Researchers unlock the secrets of HIV protein

By The Science Advisory Board staff writers

July 7, 2022 -- Researchers from the Salk Institute and Rutgers University have determined the molecular structure of HIV Pol, a protein that plays a key role in the late stages of HIV replication. Determining the molecule’s structure helped answer longstanding questions about how the protein breaks apart to advance the virus replication process.

HIV Pol breaks into three enzymes: a protease, reverse transcriptase, and integrase. Led by Dmitry Lyumkis and Eddy Arnold, the research team discovered the protease plays a critical role in initiating the replication process by chopping up the molecule to separate the other components (Science Advances, July 6, 2022, Vol. 8:27).

The protease breaks free first from the larger polyprotein HIV Gag-Pol and then from HIV Pol, initiated by self-cleaving from the rest of the molecule, aided by reverse transcriptase and, possibly, integrase, the study team said.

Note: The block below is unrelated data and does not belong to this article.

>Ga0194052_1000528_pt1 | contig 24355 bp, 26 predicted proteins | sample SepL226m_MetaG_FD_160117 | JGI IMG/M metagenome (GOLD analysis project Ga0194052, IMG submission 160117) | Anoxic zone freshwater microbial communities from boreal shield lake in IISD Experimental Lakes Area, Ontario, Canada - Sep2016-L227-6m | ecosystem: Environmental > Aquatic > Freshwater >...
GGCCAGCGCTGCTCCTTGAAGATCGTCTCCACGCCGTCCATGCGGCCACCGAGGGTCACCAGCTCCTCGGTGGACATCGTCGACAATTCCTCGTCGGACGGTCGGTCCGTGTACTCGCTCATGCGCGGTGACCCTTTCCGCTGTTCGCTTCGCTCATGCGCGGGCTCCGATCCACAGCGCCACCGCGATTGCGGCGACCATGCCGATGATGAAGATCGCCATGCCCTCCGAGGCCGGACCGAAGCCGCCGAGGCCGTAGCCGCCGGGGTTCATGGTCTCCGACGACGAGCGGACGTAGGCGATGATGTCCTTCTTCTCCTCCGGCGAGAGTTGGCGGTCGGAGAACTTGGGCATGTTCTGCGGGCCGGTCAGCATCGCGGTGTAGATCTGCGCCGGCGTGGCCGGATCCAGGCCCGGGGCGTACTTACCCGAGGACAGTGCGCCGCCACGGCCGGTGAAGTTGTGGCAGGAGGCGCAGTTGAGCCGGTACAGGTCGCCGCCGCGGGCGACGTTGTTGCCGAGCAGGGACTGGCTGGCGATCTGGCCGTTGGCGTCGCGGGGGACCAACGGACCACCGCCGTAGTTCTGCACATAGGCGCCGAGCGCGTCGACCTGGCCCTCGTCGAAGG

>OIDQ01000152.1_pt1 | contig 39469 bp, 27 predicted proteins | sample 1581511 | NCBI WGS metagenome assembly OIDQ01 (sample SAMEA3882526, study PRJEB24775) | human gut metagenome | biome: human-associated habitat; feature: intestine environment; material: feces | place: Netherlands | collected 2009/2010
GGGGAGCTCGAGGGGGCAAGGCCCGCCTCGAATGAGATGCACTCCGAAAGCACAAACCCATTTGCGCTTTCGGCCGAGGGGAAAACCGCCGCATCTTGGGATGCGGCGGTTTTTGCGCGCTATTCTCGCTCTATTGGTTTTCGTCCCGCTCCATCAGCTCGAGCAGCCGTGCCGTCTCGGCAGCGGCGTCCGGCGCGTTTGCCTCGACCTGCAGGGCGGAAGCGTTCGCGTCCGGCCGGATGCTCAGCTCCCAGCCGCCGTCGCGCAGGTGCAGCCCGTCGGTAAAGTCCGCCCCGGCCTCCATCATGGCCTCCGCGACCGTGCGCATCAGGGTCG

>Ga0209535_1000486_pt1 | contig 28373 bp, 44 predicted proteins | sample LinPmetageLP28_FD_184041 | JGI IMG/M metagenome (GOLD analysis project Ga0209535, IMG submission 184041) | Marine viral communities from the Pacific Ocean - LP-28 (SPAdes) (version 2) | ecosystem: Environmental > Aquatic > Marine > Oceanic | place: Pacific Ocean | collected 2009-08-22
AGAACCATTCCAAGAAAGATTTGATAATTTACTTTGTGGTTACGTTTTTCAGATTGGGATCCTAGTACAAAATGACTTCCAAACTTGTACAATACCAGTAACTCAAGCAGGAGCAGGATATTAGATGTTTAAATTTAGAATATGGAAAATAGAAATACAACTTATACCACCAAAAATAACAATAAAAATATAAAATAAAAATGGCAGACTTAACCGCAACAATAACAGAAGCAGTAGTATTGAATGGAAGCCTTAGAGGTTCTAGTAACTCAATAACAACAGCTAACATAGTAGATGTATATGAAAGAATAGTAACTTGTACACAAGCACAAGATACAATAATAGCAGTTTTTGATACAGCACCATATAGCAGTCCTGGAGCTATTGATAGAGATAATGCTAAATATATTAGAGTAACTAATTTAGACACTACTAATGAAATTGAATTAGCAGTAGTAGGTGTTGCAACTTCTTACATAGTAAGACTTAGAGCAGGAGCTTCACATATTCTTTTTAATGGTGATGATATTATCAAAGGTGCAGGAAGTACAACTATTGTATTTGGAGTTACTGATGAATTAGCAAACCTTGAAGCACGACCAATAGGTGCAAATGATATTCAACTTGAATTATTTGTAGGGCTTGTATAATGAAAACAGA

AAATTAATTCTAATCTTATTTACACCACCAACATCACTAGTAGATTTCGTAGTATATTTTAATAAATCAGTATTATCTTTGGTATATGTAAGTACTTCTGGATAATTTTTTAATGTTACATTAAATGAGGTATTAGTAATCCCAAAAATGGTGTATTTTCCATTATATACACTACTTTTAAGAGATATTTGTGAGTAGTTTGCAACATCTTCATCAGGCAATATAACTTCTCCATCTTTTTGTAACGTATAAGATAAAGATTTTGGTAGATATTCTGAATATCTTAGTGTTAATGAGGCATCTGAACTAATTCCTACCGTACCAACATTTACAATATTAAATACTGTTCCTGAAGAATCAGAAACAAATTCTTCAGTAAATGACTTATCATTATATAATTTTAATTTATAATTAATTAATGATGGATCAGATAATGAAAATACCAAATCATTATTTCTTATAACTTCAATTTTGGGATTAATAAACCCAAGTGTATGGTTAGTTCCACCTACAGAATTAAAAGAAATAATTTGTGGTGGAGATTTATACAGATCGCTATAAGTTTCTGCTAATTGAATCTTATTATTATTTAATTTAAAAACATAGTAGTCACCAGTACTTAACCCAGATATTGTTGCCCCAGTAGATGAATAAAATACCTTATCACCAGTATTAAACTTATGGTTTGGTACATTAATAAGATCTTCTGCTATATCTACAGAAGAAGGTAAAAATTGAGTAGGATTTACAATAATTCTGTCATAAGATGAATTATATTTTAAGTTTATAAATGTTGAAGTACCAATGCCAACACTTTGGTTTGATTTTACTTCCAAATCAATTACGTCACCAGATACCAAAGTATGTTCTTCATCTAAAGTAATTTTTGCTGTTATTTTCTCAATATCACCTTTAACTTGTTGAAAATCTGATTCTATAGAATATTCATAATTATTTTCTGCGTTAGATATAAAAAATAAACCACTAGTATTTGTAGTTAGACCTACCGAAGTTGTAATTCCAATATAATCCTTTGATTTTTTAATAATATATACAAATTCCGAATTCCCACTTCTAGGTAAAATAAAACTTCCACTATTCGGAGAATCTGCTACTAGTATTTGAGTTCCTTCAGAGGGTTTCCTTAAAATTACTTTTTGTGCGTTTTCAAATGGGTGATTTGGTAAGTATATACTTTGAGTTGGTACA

The researchers used cryogenic electron microscopy to reveal the 3D structure of the HIV pol protein molecule, which led to the discovery that Pol is a dimer. The finding was a surprise because other similar viral proteins are single-protein assemblies, according to the researchers.

In the two-sided structure, the protease component of Pol is "loosely tethered" to the reverse transcriptase component in a binding configuration that keeps the protease slightly flexible, meaning the protease can move and in turn initiates the cutting of polyproteins that is a prerequisite for viral maturation.

Current HIV treatments include multiple classes of inhibitors for all three enzymes, but this discovery reveals a new vulnerability that could be targeted with drugs. More research is needed that studies the structure of the larger and more complex polyprotein Gag-Pol and the role of integrase in assembling the mature form of the HIV virus during replication, the researchers added.

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